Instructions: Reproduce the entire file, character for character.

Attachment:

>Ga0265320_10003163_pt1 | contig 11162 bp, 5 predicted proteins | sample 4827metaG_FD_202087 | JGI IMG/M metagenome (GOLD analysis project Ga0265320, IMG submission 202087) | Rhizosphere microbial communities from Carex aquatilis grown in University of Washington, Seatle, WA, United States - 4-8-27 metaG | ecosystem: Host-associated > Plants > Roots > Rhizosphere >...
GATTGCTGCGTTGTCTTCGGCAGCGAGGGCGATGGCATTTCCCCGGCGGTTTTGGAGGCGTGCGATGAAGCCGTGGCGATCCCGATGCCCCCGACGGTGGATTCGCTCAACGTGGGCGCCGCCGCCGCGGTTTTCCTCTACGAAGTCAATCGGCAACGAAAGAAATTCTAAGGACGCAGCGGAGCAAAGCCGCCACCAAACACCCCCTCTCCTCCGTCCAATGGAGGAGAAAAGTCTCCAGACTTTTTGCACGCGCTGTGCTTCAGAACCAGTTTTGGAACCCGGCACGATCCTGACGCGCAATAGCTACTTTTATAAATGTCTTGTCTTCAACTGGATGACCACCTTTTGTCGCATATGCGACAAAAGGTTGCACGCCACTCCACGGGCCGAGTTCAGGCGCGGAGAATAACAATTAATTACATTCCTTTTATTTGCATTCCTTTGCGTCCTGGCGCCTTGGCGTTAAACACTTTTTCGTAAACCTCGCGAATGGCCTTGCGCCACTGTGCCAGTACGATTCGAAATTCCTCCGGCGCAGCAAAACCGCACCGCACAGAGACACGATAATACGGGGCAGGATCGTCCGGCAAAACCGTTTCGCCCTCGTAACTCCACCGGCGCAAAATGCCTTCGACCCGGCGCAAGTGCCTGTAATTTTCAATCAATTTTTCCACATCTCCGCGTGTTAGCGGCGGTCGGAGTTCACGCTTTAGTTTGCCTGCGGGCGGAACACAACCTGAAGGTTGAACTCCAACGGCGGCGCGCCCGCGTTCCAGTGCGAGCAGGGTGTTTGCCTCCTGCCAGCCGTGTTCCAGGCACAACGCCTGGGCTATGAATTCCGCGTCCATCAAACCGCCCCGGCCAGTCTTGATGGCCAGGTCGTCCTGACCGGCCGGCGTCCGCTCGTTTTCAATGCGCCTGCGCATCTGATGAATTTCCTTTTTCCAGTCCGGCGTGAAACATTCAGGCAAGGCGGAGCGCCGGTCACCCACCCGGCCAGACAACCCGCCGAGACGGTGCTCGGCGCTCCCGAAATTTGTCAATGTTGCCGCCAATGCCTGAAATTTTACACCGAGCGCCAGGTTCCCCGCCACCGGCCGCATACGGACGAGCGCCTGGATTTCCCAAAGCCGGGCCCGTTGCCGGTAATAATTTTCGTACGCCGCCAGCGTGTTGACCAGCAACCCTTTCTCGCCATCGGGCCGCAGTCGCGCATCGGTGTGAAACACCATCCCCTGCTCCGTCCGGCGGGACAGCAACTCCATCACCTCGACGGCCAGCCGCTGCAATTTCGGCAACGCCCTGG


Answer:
>Ga0265320_10003163_pt1 | contig 11162 bp, 5 predicted proteins | sample 4827metaG_FD_202087 | JGI IMG/M metagenome (GOLD analysis project Ga0265320, IMG submission 202087) | Rhizosphere microbial communities from Carex aquatilis grown in University of Washington, Seatle, WA, United States - 4-8-27 metaG | ecosystem: Host-associated > Plants > Roots > Rhizosphere >...
GATTGCTGCGTTGTCTTCGGCAGCGAGGGCGATGGCATTTCCCCGGCGGTTTTGGAGGCGTGCGATGAAGCCGTGGCGATCCCGATGCCCCCGACGGTGGATTCGCTCAACGTGGGCGCCGCCGCCGCGGTTTTCCTCTACGAAGTCAATCGGCAACGAAAGAAATTCTAAGGACGCAGCGGAGCAAAGCCGCCACCAAACACCCCCTCTCCTCCGTCCAATGGAGGAGAAAAGTCTCCAGACTTTTTGCACGCGCTGTGCTTCAGAACCAGTTTTGGAACCCGGCACGATCCTGACGCGCAATAGCTACTTTTATAAATGTCTTGTCTTCAACTGGATGACCACCTTTTGTCGCATATGCGACAAAAGGTTGCACGCCACTCCACGGGCCGAGTTCAGGCGCGGAGAATAACAATTAATTACATTCCTTTTATTTGCATTCCTTTGCGTCCTGGCGCCTTGGCGTTAAACACTTTTTCGTAAACCTCGCGAATGGCCTTGCGCCACTGTGCCAGTACGATTCGAAATTCCTCCGGCGCAGCAAAACCGCACCGCACAGAGACACGATAATACGGGGCAGGATCGTCCGGCAAAACCGTTTCGCCCTCGTAACTCCACCGGCGCAAAATGCCTTCGACCCGGCGCAAGTGCCTGTAATTTTCAATCAATTTTTCCACATCTCCGCGTGTTAGCGGCGGTCGGAGTTCACGCTTTAGTTTGCCTGCGGGCGGAACACAACCTGAAGGTTGAACTCCAACGGCGGCGCGCCCGCGTTCCAGTGCGAGCAGGGTGTTTGCCTCCTGCCAGCCGTGTTCCAGGCACAACGCCTGGGCTATGAATTCCGCGTCCATCAAACCGCCCCGGCCAGTCTTGATGGCCAGGTCGTCCTGACCGGCCGGCGTCCGCTCGTTTTCAATGCGCCTGCGCATCTGATGAATTTCCTTTTTCCAGTCCGGCGTGAAACATTCAGGCAAGGCGGAGCGCCGGTCACCCACCCGGCCAGACAACCCGCCGAGACGGTGCTCGGCGCTCCCGAAATTTGTCAATGTTGCCGCCAATGCCTGAAATTTTACACCGAGCGCCAGGTTCCCCGCCACCGGCCGCATACGGACGAGCGCCTGGATTTCCCAAAGCCGGGCCCGTTGCCGGTAATAATTTTCGTACGCCGCCAGCGTGTTGACCAGCAACCCTTTCTCGCCATCGGGCCGCAGTCGCGCATCGGTGTGAAACACCATCCCCTGCTCCGTCCGGCGGGACAGCAACTCCATCACCTCGACGGCCAGCCGCTGCAATTTCGGCAACGCCCTGG